Contactless Payments Arrive On London Buses


Good news for London commuters after contactless payment systems arrive on buses

Transport for London (TfL) has launched its contactless payments system for London commuters using the capital’s famous red buses.

TfL said the contactless payments, delivered over NFC (near field communication), would now allow commuters to use their NFC-enabled devices or cards.

Contactless payments

It should be noted that the contactless payment system utilises the existing yellow card reader that the commuter sees when boarding the bus. This reader has been traditionally been used to accept Oyster cards on the buses, but has now been upgraded to include NFC payment systems.

However, TfL warned travellers not to store both their Oyster card and contactless payment card or device in the same wallet, purse or ticket holder, because the system has been designed to reject these if they are presented together. This is because TfL would not be able to determine which contactless payment system to correctly debit.

“If you don’t (touch the correct card) there is a small possibility that payment will be taken from a card that you did not intend using,” warned TfL.

Many Londoners will be used to contactless systems thanks to the Oyster card, which has been in operation since 2003. The Oyster card however uses RFID (radio-frequency identification) technology, rather than NFC technology.

As of June 2012, over 43 million Oyster cards had been issued and more than 80 percent of all journeys on public transport in London are apparently made using the card.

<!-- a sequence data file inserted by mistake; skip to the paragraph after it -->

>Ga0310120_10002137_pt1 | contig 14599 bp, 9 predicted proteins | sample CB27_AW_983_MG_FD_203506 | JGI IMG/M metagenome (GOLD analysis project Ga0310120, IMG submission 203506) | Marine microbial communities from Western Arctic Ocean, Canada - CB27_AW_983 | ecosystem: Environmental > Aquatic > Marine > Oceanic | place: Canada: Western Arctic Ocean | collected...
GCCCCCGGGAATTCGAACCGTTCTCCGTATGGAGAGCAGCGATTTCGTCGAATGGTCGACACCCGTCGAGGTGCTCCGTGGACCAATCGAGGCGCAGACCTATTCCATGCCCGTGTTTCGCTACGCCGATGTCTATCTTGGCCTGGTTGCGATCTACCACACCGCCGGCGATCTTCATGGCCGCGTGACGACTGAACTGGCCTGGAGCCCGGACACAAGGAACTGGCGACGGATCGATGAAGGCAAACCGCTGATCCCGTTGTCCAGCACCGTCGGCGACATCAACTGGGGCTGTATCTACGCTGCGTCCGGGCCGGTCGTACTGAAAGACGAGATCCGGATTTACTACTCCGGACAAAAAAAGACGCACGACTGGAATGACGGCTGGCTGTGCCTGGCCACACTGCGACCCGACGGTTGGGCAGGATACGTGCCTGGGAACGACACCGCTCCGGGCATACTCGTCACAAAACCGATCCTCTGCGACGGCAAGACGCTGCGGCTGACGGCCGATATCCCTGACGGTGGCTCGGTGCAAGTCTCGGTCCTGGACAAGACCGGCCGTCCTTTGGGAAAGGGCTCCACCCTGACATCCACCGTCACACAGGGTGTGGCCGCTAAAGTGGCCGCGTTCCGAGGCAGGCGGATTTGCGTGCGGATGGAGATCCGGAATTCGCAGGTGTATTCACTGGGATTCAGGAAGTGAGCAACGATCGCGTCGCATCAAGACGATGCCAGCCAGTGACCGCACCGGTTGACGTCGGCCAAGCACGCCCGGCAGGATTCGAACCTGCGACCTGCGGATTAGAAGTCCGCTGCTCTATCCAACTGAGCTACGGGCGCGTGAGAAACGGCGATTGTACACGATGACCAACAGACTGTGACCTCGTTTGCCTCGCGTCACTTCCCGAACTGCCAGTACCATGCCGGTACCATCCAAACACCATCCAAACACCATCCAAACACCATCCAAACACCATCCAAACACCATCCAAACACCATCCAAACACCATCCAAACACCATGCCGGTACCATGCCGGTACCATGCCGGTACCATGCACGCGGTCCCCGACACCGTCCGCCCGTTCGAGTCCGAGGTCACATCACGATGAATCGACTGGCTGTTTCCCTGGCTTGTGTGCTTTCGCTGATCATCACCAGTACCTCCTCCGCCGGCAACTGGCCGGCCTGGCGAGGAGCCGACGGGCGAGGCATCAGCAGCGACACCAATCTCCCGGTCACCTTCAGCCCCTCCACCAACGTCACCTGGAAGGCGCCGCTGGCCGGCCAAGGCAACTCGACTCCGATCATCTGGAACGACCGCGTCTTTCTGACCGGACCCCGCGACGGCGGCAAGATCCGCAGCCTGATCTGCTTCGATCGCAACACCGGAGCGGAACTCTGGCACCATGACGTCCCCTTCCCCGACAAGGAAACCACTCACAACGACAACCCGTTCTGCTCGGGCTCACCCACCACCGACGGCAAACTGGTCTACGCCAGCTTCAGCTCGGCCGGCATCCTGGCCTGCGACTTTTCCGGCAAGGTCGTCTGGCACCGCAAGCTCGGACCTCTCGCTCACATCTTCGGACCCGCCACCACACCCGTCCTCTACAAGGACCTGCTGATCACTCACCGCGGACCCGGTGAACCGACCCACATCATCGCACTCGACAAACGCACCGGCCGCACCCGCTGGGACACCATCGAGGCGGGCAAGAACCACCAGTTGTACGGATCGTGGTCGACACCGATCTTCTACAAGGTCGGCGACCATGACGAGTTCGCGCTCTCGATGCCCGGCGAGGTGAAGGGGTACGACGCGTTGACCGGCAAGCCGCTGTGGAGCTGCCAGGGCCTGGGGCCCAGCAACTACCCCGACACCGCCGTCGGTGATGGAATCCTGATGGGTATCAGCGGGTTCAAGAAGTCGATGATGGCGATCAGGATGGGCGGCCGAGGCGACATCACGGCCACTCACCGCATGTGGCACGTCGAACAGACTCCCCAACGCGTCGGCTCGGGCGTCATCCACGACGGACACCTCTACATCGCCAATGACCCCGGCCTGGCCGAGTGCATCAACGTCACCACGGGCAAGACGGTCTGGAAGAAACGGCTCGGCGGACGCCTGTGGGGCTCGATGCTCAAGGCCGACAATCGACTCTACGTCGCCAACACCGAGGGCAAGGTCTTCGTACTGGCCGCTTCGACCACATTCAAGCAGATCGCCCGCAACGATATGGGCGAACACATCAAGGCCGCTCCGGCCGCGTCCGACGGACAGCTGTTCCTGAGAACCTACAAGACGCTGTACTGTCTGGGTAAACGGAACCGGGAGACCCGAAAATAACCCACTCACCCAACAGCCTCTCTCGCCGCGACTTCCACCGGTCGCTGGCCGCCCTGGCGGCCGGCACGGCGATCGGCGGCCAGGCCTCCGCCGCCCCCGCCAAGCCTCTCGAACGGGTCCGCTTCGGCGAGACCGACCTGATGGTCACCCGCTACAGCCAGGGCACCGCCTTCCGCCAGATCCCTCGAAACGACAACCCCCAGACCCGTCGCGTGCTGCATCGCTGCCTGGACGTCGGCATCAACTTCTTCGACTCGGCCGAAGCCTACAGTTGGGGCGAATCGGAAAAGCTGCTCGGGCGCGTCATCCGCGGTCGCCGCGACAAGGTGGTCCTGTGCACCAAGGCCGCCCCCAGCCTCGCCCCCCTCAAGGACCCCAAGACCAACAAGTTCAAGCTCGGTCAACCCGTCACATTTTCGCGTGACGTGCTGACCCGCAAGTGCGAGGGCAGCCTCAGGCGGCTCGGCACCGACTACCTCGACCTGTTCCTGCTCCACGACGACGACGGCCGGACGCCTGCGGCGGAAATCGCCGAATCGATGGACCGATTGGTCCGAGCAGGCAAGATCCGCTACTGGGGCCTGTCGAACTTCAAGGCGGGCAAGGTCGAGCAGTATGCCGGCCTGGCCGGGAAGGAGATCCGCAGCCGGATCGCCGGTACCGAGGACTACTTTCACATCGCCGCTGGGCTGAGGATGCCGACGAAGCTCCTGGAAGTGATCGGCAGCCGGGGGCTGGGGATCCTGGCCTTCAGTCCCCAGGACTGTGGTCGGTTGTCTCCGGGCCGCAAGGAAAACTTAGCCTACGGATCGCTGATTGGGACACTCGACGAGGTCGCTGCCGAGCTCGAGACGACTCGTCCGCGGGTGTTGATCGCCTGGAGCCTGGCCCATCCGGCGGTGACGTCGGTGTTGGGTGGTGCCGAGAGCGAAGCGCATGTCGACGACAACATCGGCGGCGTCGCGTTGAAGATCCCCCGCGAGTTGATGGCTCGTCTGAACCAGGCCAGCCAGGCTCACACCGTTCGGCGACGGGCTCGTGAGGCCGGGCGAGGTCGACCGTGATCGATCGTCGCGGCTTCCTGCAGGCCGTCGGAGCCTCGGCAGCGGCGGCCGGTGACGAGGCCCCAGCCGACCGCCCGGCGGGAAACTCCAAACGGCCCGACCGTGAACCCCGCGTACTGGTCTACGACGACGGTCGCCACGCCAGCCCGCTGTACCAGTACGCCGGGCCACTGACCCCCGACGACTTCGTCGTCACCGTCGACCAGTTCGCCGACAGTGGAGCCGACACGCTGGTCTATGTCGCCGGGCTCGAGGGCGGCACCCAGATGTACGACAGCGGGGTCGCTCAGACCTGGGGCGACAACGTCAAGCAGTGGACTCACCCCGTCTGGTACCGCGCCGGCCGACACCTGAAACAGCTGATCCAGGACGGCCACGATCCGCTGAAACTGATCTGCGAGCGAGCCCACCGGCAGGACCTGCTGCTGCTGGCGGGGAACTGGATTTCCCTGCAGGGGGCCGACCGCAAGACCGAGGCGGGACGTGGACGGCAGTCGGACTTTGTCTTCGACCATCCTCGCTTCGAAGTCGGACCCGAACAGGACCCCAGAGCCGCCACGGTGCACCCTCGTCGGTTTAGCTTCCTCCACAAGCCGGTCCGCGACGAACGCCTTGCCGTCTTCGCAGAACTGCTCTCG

NFC chips meanwhile have increasingly been bundled into next generation mobile phones. Samsung even provides NFC-enabled TecTile stickers or labels, to allow mobile phone users to switch to different modes, such as home mode, or car mode, by touching their device to the relevant sticker or label.

Rising adoption

The technology has been catching on quickly after its adoption by many payment companies, mobile operators and banks.

Barclaycard, in April, gave an NFC option to users of older mobile phones that do not have an NFC chip embedded in it. The Barclaycard PayTag label is an NFC label designed to be stuck to the back of a mobile phone. It will let Barclaycard customers make NFC micropayments, without the need to upgrade to the latest smartphone.

Yet concerns remain over the security issues associated with NFC.

In March, a Channel 4 investigation warned that up to 13 million users of Barclays’ contactless debit and credit cards could be defrauded using NFC-enabled smartphones. That investigation found smartphones integrated with NFC technology could be adapted to collect sensitive data from cards with just a quick swipe.

And in July security researcher Charlie Miller found flaws in NFC security that could allow hackers to beam code over to Android and Nokia devices to carry out attacks.

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Author: Tom Jowitt
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